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- CT scans may be overused for detecting kidney stones
5 pm, Sep. 17 |
Using an ultrasound rather than a CT scan for patients suspected of having kidney stones could be preferable to reduce unnecessary radiation exposure, concludes a new study in the New England Journal of Medicine. No significant differences were evident in detecting high-risk diagnoses, serious adverse events, pain scores, readmissions or hospitalizations among patients who were given ultrasounds as a first choice of imaging, the study found.
The research adds to a growing consensus finding use of CT scans for the initial detection of kidney stones might be associated not only with unnecessary radiation exposure but also higher costs.
Americans make more than a million visits to healthcare providers each year for kidney stones, one of the most common disorders of the urinary tract, according to the National Institutes of Health. More than 300,000 go to the ED for treatment.
An abdominal CT scan, which uses X-rays to create cross-sectional pictures of the belly area, is the most common imaging test used for confirming a patient has the condition. Many believe CT scans' higher sensitivity and detailed imaging leads to more rapid diagnosis and cuts the time a patient spends in the emergency department. However, unlike an ultrasound, the test exposes patients to ionizing radiation, which may increase a patient's lifetime risk of developing cancer, according to the FDA.
Researchers investigated whether increased CT use was associated with improved patient outcomes. They looked at a total of 2,759 patients who visited one of 15 geographically diverse academic emergency departments between October 2011 and February 2013, and were randomly assigned by either an ED physician or radiologist to undergo ultrasonography or abdominal CT scan. The physician could order additional imaging later if clinically indicated for the patient.
“Patients in the ultrasonography groups were exposed to a lower total amount of radiation than were patients in the CT group, with no significant difference in high-risk diagnoses with complications, total serious adverse events or related serious adverse events,” the authors concluded. Pain scores, hospital admissions and emergency department readmissions also did not differ significantly between the two groups, the study found.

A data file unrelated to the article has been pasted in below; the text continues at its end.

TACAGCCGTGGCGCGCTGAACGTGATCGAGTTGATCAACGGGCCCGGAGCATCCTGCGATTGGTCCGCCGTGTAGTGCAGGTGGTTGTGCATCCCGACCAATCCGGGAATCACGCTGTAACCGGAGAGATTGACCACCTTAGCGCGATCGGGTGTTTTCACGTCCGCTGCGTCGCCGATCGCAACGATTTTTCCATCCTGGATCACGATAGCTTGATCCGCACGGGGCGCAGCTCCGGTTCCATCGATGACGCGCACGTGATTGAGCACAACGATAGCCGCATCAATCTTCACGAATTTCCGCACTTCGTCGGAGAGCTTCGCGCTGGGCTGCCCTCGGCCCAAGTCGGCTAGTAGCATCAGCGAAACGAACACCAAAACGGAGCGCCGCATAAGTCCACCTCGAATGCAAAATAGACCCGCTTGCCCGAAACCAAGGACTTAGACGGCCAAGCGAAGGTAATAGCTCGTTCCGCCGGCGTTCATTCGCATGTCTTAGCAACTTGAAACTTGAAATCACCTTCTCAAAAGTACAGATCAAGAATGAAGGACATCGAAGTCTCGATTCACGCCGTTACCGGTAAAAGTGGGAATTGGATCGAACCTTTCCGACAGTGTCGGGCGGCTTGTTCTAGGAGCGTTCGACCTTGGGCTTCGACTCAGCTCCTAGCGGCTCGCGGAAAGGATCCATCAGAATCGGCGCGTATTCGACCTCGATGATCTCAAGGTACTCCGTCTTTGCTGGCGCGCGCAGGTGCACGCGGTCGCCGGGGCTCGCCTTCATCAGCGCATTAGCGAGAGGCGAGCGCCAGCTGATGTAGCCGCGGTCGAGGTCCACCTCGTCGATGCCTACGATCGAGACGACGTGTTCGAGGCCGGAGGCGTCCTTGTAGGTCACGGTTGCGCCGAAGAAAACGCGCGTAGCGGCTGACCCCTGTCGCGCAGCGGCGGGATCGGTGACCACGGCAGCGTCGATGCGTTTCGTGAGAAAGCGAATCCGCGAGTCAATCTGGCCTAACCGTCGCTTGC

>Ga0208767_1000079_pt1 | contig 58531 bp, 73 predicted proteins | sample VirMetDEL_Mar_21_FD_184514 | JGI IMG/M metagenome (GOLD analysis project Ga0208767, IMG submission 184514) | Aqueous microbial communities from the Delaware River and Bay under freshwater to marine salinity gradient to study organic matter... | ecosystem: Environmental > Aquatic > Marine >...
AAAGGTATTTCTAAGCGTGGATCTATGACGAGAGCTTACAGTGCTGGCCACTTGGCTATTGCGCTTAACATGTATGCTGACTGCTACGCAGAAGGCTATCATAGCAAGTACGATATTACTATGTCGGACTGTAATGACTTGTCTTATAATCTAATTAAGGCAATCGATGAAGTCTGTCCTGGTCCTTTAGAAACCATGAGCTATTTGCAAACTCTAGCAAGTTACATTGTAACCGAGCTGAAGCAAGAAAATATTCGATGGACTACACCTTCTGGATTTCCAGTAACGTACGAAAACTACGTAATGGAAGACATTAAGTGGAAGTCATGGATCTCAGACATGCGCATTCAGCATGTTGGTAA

It's not that a patient should never have CT scans, the authors say, “but rather that ultrasonography should be used as the initial diagnostic imaging test, with further imaging studies performed at the discretion of the physician on the basis of clinical judgment.” The findings were published Wednesday in the New England Journal of Medicine.
In an accompanying editorial, Harvard professor Dr. Gary Curhan agreed, but noted there are pros and cons for each test. The decision to use ultrasound should be balanced against the additional information obtained by a CT, he said, and no matter which method is chosen, it's important to reinforce prevention strategies with patients.
Others have drawn similar conclusions about use of CT scans for detecting kidney stones in the ED.
Research presented in May at the annual meeting of the American Urological Association, found use of ultrasound instead of CT reduced cumulative radiation exposure for patients and also was less expensive. The average costs were higher for those who received a CT scan ($300) than they were among those who received an ultrasound performed by either an emergency department physician ($150) or a radiologist ($200), that study found.
Authors of an American College of Emergency Physicians blog post from January wrote that in 2009, an estimated 497,000 CT scans were performed for the evaluation of renal colic (a symptom of kidney stones) totaling $152 million in medical costs. The CT is the test of choice, but physicians should think twice about using it, wrote Dr. Michelle Lin and Dr. Jeremiah Schuur, both with the emergency department of Brigham and Women's Hospital in Boston.
“Practicing cost-effective care for patients with recurrent renal colic will reduce your patients' exposure to radiation and can shorten their length of stay, both of which will improve their satisfaction,” they said.
Follow Sabriya Rice on Twitter: @Sabriyarice